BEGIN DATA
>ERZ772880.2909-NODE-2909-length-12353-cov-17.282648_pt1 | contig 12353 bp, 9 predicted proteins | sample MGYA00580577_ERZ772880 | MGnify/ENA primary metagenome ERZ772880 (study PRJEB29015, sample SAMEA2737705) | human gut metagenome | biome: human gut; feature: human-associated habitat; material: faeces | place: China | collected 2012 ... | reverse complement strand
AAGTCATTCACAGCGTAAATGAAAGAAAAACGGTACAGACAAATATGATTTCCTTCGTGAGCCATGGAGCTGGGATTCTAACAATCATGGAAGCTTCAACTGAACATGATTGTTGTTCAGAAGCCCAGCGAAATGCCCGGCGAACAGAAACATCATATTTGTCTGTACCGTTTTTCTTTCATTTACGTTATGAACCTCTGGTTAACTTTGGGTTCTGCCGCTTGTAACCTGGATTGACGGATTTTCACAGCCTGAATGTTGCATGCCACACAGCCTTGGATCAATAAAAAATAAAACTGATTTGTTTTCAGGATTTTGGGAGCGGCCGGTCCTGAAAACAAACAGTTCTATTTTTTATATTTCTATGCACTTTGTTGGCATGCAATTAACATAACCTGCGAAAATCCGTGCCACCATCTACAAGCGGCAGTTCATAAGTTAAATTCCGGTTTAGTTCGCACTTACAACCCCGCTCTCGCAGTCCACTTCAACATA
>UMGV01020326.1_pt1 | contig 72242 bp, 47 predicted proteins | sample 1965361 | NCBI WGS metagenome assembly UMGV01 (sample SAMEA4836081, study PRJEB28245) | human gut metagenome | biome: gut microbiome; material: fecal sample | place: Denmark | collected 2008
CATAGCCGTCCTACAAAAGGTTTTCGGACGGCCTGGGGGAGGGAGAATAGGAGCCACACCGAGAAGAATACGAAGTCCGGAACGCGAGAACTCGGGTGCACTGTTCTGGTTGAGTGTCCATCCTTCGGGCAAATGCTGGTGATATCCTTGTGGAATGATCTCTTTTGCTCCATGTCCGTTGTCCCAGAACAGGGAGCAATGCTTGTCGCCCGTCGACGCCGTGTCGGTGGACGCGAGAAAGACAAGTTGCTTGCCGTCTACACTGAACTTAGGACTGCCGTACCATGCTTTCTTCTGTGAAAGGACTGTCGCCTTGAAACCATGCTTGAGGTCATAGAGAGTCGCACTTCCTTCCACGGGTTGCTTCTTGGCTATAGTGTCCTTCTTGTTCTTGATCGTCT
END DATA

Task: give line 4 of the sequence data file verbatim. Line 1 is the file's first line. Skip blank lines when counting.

CATAGCCGTCCTACAAAAGGTTTTCGGACGGCCTGGGGGAGGGAGAATAGGAGCCACACCGAGAAGAATACGAAGTCCGGAACGCGAGAACTCGGGTGCACTGTTCTGGTTGAGTGTCCATCCTTCGGGCAAATGCTGGTGATATCCTTGTGGAATGATCTCTTTTGCTCCATGTCCGTTGTCCCAGAACAGGGAGCAATGCTTGTCGCCCGTCGACGCCGTGTCGGTGGACGCGAGAAAGACAAGTTGCTTGCCGTCTACACTGAACTTAGGACTGCCGTACCATGCTTTCTTCTGTGAAAGGACTGTCGCCTTGAAACCATGCTTGAGGTCATAGAGAGTCGCACTTCCTTCCACGGGTTGCTTCTTGGCTATAGTGTCCTTCTTGTTCTTGATCGTCT